. Last Updated: 07/27/2016

Leaders Hope Synagogue To Anchor Almaty's Jews

ALMATY, Kazakhstan -- Black-coated rabbis, women in expensive frocks and children waving flags danced under a blazing sun to celebrate laying the foundation stone of Kazakhstan's first synagogue.


But the new building in the Kazakh capital may not be enough to anchor Almaty's Jews, who are leaving to start new lives in Israel.


Jews, mostly Tsarist officials, first settled in Almaty a century ago. Their numbers were augmented by Jews either exiled to the Kazakh steppe by dictator Josef Stalin or fleeing Nazi Germany.


Soviet repression drove the community's prayers and festivals underground and Jewish leaders said Almaty had never had its own synagogue.


Rabbi Moshe Kotlarsky, a New Yorker and a senior member of the orthodox Lubavitch movement, laid the foundation stone in a dusty plot on the outskirts of Almaty earlier this month.


The stone, made from the tombstone of a rabbi banished from Ukraine by Stalin in 1939, marked the start of work on the synagogue and a ritual mikvah bath. "This is symbolic of what's happening throughout the former Soviet Union, there is a resurgence of Judaism here," said Kotlarsky. "Jews are not leaving."


Chief Rabbi Yeshaya Cohen was equally enthusiastic.


"This is history. We're building a Jewish community, we feel freedom," he said before leaping back into the throng gyrating to a band blaring out Jewish music beneath the peaks of the Tien Shan mountains.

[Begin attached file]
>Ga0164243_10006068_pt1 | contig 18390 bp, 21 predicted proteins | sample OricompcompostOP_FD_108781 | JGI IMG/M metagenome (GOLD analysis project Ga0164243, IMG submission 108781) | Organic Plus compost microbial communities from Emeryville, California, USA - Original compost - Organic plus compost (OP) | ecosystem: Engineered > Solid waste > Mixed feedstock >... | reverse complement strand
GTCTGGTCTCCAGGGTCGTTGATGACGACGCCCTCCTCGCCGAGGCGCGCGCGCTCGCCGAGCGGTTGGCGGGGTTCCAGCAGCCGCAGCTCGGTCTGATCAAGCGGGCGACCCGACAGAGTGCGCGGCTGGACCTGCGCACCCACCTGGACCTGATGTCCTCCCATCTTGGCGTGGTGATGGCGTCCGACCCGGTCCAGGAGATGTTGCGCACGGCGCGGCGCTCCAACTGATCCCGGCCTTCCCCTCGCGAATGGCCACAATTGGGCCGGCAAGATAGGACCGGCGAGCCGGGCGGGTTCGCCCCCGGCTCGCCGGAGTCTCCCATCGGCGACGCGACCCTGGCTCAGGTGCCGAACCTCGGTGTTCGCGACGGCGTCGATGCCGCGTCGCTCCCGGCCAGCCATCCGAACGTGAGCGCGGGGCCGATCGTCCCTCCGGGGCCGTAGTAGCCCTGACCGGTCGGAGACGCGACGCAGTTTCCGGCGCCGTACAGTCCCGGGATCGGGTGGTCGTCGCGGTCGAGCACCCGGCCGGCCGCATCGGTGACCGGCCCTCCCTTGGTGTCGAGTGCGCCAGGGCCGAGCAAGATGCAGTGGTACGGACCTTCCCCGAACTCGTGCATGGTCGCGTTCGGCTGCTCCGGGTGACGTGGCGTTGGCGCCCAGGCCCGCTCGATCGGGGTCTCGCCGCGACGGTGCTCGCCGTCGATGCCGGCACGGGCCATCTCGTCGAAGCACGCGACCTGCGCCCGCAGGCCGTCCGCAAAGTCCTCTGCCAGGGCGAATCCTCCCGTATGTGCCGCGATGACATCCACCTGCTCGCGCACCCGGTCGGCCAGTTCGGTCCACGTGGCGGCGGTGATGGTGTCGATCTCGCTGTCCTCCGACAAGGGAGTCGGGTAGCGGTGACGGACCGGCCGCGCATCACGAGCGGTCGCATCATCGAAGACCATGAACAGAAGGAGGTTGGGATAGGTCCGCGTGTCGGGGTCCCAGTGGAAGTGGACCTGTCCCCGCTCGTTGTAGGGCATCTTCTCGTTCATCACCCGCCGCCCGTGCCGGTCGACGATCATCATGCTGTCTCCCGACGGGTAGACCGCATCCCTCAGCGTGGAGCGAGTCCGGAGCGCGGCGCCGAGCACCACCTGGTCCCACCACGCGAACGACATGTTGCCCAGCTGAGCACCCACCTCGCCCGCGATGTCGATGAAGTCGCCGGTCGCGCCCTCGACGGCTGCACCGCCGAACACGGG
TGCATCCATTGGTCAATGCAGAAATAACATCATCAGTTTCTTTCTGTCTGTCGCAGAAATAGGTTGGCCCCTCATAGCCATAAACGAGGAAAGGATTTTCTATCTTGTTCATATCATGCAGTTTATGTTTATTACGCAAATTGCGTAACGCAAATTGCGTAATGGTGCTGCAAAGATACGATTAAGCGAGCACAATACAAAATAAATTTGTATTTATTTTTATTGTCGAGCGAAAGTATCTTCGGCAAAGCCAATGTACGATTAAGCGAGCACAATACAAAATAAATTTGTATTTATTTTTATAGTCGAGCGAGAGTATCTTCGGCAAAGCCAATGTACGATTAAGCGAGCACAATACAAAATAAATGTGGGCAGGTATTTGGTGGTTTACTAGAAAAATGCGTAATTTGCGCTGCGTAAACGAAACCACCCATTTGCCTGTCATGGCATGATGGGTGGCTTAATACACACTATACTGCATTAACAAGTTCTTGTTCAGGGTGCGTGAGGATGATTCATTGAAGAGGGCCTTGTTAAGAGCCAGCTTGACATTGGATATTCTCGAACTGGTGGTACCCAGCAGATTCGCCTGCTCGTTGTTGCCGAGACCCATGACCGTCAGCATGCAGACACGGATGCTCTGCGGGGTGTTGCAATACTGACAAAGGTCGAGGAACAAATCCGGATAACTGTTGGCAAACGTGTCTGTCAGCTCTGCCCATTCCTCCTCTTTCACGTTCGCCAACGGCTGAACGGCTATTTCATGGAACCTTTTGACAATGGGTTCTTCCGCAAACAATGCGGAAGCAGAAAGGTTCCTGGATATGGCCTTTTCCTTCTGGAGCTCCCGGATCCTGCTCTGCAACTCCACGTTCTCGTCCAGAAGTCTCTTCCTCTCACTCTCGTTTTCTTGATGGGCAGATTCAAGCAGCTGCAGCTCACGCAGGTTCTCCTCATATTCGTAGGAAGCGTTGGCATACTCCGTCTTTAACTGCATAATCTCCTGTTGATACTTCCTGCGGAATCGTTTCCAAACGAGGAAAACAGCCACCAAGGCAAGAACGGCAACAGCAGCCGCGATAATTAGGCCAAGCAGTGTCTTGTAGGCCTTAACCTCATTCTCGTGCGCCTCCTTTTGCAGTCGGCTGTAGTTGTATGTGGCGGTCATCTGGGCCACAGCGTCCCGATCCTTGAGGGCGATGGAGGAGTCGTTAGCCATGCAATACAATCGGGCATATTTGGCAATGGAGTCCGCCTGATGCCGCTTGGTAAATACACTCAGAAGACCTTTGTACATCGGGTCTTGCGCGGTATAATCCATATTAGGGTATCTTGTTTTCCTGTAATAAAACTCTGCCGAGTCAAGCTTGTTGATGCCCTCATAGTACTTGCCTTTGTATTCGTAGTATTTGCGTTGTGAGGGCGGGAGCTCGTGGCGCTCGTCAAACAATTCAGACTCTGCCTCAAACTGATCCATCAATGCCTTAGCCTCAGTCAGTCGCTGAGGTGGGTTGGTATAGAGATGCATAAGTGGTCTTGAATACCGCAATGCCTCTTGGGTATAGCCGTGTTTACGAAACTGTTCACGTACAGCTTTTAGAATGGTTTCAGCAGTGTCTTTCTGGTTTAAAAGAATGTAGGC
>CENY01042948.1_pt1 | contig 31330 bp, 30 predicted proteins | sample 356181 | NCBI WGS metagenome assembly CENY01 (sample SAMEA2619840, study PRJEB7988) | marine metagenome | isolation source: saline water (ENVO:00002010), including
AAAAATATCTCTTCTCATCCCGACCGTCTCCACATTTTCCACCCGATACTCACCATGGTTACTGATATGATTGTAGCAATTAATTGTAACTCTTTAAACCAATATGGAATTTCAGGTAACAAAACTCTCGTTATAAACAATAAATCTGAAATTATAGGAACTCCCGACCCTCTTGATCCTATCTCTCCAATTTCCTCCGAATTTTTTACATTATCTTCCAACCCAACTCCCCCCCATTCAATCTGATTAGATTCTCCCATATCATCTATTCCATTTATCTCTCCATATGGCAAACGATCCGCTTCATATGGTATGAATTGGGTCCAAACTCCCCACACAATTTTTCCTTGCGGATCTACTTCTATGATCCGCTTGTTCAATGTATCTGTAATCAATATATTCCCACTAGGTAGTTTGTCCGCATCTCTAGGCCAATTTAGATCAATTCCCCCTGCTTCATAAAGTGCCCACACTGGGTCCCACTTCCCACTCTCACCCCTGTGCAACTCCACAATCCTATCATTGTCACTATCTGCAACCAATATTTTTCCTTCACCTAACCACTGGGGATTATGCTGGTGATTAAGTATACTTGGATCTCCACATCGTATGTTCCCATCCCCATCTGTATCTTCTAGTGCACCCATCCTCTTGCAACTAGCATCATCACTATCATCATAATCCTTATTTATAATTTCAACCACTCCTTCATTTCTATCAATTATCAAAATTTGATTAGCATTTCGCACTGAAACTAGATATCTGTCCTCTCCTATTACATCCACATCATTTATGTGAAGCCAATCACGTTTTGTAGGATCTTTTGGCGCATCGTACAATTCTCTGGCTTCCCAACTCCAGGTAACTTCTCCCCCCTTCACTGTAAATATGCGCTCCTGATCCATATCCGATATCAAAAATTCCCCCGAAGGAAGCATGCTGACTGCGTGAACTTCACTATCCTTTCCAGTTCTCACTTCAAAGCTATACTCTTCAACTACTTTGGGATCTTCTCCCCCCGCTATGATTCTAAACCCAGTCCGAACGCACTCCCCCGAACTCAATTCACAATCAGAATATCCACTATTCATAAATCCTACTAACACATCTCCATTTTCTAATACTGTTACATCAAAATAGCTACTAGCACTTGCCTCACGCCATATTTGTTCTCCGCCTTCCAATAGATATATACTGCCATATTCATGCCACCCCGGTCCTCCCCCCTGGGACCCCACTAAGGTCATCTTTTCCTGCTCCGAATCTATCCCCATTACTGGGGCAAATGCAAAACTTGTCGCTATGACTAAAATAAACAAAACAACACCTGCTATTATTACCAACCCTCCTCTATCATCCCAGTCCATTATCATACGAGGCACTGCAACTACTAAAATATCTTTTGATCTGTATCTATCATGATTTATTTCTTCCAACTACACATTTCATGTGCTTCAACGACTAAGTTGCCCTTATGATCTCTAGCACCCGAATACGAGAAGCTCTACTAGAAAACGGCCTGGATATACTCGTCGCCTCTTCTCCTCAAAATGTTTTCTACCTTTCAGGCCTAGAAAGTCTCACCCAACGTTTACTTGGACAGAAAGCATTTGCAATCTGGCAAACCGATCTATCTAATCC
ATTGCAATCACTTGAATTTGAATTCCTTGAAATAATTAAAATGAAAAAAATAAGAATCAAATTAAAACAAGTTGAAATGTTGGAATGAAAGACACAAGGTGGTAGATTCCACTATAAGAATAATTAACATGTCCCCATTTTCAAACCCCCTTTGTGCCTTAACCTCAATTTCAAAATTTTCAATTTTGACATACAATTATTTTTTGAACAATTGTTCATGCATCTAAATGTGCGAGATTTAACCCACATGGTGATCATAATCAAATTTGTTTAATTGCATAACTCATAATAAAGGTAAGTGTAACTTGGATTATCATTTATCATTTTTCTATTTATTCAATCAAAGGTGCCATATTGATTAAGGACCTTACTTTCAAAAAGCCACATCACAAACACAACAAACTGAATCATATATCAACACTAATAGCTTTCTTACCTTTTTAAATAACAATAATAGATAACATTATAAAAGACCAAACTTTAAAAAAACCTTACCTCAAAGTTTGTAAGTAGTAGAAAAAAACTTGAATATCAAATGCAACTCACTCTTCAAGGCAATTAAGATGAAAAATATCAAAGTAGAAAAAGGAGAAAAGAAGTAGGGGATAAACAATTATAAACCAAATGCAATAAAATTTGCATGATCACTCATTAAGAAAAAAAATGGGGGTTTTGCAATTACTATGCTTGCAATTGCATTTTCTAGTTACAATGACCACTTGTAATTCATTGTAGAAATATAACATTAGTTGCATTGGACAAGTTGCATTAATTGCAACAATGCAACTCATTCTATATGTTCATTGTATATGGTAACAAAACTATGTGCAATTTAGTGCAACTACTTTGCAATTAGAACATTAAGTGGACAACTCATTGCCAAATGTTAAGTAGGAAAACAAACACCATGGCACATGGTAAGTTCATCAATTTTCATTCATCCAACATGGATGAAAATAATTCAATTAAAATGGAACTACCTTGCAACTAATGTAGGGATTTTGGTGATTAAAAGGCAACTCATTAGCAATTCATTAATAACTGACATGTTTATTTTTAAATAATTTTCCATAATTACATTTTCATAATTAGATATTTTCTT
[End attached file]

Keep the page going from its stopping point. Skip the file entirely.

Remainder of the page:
The stuffy international departure lounge at Almaty's airport told a different story.


Marina Kavshova, 32, perspired in the hot summer night as she cast worried glances over a large pile of baggage and two energetic daughters, Olya and Katya.


The trio was waiting to board a flight to Tel Aviv, one of several families emigrating to Israel that evening.


"It will be my first time [in Israel], it's a big step," said Kavshova. "But I have to go for the children, they will have a better life there."


She said the Israeli government paid for their tickets and arranged housing in Israel.


Reliable figures for the size of Almaty's Jewish population, which after World War Two topped 50,000, are hard to come by. But Israel's Jewish Agency says 7,570 Jews have left Kazakhstan and settled in Israel since 1989.


Economic uncertainty is the main reason for leaving. Miserly wages often go unpaid for months in Kazakhstan. "I want a normal salary," said Leonid Parkhomenko, a 47-year-old building worker, before checking in for the Tel Aviv flight.


Most of the Bukhara Jews in neighboring Uzbekistan have also left, leaving the region they first settled as traders on the Silk Road in the 12th and 13th centuries. Jews had seven synagogues in Bukhara until the 1917 Bolshevik revolution. Jewish merchants once sent camels laden with Chinese silk across the region's harsh mountains and deserts as far as Moorish Spain.


The Jewish Agency says 64,500 Jews have left Uzbekistan for Israel since 1989. The remaining Jewish community in the Uzbek capital Tashkent is building a school for 300 children at a cost of $100,000.


"This will be the first full-time school for Jewish children in Central Asia," Roman Benzman, an aide to Tashkent's chief rabbi, said proudly, shouting above the noise of builders hammering and welding inside the new school.


But like the synagogue in Almaty, it will not stop Uzbekistan's Jews from leaving. "Every week, Jews are leaving Samarkand," said Osher Karnowsky, a 21-year-old Londoner teaching Jewish scripture to a dwindling community of Jews in the city of blue-tiled mosques, south of Tashkent, and built by the Emperor Tamerlane.


In Almaty to attend celebrations for the new synagogue, Karnowsky said: "In Uzbekistan, I don't think there will be a Jewish community, it will be the end of a long history."